It’s not easy. We have to accept that despite thousands of years of being civilized, of having strict laws and governance and platforms of communication for several decades, there are still people who can get away with this. But, what we cannot accept is the shame and the fear we feel about it. We have to fight for it. Even as much as letting the person know that they haven’t bullied you into silence. Easier said than done, but we must keep trying to do it.

What do you think can be done to educate people about inappropriate behaviour?




Writer, Blogger, Kate Bush Fanatic

4 thoughts on “Of Sharing Stories

  1. “Feminism is not about women. It is about equality. It is about making everybody feel safe, creating an environment where they can work towards fulfilling their potential.”
    I get tired of double standards. My ex DIL would scream and rant if a male even looked at her appreciatively, but if a woman yelled across the road, ‘Nice rack,’ she’d laugh and wave. I think it honestly depends on peers and family. If you raise your children to honor and kindness, it should (one would hope) continue. When kids are around jerks, they tend to go that way.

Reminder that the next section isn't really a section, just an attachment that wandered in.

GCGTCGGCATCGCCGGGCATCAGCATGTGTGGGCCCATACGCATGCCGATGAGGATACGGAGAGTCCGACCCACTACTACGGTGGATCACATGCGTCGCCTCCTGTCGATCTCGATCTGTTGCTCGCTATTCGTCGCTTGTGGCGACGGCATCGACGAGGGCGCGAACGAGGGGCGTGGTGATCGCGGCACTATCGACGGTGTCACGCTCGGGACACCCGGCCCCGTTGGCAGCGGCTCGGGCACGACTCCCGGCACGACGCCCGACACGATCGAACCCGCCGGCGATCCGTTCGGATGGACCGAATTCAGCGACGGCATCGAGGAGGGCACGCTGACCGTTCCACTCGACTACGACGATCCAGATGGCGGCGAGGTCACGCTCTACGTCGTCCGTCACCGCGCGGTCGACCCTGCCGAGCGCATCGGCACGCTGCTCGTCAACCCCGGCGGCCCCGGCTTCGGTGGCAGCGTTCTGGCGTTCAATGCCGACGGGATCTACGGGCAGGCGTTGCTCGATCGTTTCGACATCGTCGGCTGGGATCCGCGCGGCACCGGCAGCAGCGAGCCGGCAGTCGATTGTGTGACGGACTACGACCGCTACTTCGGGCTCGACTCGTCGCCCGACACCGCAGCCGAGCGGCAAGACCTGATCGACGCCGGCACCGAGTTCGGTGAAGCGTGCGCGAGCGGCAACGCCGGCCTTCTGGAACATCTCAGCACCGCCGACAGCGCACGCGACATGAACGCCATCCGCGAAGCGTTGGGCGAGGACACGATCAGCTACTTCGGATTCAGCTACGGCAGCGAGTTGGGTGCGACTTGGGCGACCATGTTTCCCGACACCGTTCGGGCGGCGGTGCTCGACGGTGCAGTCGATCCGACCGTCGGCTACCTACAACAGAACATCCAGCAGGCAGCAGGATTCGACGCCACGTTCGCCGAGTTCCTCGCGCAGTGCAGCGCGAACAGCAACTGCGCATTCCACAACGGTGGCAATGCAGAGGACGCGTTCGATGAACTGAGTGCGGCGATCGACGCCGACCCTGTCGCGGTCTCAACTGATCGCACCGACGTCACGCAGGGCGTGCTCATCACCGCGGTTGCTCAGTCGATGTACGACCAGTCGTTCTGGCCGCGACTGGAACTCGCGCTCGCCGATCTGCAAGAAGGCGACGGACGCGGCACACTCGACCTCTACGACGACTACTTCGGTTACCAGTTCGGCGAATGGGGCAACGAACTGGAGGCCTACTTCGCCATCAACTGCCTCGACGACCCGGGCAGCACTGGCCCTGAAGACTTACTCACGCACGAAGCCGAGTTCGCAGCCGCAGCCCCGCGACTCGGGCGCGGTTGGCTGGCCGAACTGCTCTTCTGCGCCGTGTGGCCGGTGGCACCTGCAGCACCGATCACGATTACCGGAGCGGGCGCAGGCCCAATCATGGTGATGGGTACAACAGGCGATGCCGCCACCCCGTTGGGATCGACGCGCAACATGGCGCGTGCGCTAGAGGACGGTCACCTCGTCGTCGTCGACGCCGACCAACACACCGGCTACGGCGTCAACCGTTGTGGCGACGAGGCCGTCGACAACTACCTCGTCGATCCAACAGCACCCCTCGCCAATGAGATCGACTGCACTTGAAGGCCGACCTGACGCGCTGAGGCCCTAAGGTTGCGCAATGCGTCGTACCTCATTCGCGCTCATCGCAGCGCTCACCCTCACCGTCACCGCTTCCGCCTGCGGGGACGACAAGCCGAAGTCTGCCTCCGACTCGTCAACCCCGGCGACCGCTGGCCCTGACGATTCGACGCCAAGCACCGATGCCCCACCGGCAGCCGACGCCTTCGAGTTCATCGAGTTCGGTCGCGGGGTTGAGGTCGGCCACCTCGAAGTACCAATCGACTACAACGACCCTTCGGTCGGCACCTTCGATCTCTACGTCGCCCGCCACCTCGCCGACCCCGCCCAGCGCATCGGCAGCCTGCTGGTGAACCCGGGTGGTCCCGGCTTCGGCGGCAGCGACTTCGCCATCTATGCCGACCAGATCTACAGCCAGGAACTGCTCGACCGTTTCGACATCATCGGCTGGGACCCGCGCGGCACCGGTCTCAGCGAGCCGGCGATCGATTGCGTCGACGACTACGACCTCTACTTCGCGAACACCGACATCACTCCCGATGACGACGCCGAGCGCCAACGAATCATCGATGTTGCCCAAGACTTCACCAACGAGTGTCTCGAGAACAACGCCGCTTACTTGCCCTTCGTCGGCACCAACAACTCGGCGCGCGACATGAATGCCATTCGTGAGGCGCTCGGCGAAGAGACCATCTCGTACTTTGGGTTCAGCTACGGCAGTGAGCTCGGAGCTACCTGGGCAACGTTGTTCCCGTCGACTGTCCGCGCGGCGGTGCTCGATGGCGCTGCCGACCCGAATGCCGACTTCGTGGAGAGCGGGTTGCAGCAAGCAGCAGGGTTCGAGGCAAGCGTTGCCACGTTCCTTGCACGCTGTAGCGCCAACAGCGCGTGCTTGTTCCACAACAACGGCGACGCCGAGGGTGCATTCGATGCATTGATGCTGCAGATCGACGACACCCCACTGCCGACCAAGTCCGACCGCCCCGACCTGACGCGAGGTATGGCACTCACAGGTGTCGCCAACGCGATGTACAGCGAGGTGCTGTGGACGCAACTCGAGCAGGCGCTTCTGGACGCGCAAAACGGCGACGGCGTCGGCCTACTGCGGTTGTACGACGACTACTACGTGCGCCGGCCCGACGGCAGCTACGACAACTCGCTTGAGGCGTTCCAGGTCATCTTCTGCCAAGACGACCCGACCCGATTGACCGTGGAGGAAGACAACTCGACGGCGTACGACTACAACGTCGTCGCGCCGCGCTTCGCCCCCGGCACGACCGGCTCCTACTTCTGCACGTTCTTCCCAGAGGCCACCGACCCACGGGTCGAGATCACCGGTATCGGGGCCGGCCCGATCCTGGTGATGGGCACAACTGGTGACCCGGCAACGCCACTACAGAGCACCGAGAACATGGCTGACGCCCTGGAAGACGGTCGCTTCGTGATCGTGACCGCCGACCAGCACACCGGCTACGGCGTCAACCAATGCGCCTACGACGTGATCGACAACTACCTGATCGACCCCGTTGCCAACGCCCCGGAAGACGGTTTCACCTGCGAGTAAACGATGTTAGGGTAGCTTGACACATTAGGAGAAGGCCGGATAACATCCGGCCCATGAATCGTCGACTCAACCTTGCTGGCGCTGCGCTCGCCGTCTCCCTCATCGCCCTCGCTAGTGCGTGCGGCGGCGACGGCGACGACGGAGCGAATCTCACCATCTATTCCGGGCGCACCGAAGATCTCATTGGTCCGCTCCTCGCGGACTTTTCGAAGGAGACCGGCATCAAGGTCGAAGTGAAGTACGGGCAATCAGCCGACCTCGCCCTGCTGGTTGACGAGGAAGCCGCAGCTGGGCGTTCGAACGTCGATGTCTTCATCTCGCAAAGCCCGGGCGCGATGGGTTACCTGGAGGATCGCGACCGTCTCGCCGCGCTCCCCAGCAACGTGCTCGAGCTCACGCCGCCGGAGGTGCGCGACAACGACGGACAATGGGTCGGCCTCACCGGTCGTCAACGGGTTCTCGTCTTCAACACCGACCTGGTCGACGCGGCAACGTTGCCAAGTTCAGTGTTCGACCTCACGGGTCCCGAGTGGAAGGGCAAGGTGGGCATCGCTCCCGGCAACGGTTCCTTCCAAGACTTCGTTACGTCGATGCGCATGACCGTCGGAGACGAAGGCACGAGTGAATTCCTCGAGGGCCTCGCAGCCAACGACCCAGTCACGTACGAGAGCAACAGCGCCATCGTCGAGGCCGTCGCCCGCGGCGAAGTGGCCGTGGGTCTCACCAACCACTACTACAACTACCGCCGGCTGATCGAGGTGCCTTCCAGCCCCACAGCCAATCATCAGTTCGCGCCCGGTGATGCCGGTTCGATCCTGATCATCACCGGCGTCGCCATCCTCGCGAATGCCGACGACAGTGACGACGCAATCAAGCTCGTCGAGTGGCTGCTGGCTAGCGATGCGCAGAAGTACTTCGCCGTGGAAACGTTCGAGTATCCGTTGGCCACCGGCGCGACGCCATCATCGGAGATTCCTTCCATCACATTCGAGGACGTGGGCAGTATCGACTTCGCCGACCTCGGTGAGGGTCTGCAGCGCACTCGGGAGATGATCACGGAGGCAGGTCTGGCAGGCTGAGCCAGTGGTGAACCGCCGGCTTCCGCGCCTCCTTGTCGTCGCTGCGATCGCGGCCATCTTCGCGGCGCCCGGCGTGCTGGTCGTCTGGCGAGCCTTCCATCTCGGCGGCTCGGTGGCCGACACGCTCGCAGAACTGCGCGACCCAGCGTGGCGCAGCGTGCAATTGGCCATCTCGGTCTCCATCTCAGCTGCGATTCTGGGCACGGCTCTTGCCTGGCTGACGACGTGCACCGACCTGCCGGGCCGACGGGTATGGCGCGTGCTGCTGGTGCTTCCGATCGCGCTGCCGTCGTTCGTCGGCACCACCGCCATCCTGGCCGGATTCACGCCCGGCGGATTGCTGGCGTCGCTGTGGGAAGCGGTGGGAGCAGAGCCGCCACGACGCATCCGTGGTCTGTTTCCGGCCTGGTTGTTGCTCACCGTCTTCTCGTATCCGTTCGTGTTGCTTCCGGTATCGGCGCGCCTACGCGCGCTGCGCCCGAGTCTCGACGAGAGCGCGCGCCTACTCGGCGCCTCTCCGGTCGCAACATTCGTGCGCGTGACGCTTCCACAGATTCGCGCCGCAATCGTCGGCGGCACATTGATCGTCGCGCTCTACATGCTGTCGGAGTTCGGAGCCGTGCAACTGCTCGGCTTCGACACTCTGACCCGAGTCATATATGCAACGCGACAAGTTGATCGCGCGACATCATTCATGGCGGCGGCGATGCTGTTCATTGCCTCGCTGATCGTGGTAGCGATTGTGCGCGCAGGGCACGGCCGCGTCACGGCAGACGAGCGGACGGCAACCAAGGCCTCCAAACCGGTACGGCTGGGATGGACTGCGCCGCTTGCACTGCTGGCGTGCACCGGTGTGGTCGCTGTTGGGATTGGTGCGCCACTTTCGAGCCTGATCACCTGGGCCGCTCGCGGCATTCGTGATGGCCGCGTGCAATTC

I cannot imagine getting touched in public on ‘accident’. Never happens to me. Or at least, I can’t recall it happening! Most of the time (and I am also 5’2″) someone bumps into me, it is an elbow on my shoulder or arm or head.

    1. That is exactly what I meant about education. Let’s be honest, most kids aren’t surrounded by decent people all of the time. Nothing to do with economic status, well-to-do parents and other adults can also insert piggish ideas in their head. We just need to make the information about what is inappropriate as clear and as accessible as possible. What goes wrong with information is a certain party is demonized, or what’s worse, victims are asked to internalize their pain for their own good. Neither is okay.
      To be honest, women have confused me more than men in my life. Their compliments and criticisms mean more, because they’re often quite detailed and purposefully meant. And when I’ve felt violated in some way, whether it is sexual or not, I’ve had more difficulty letting them know it is inappropriate.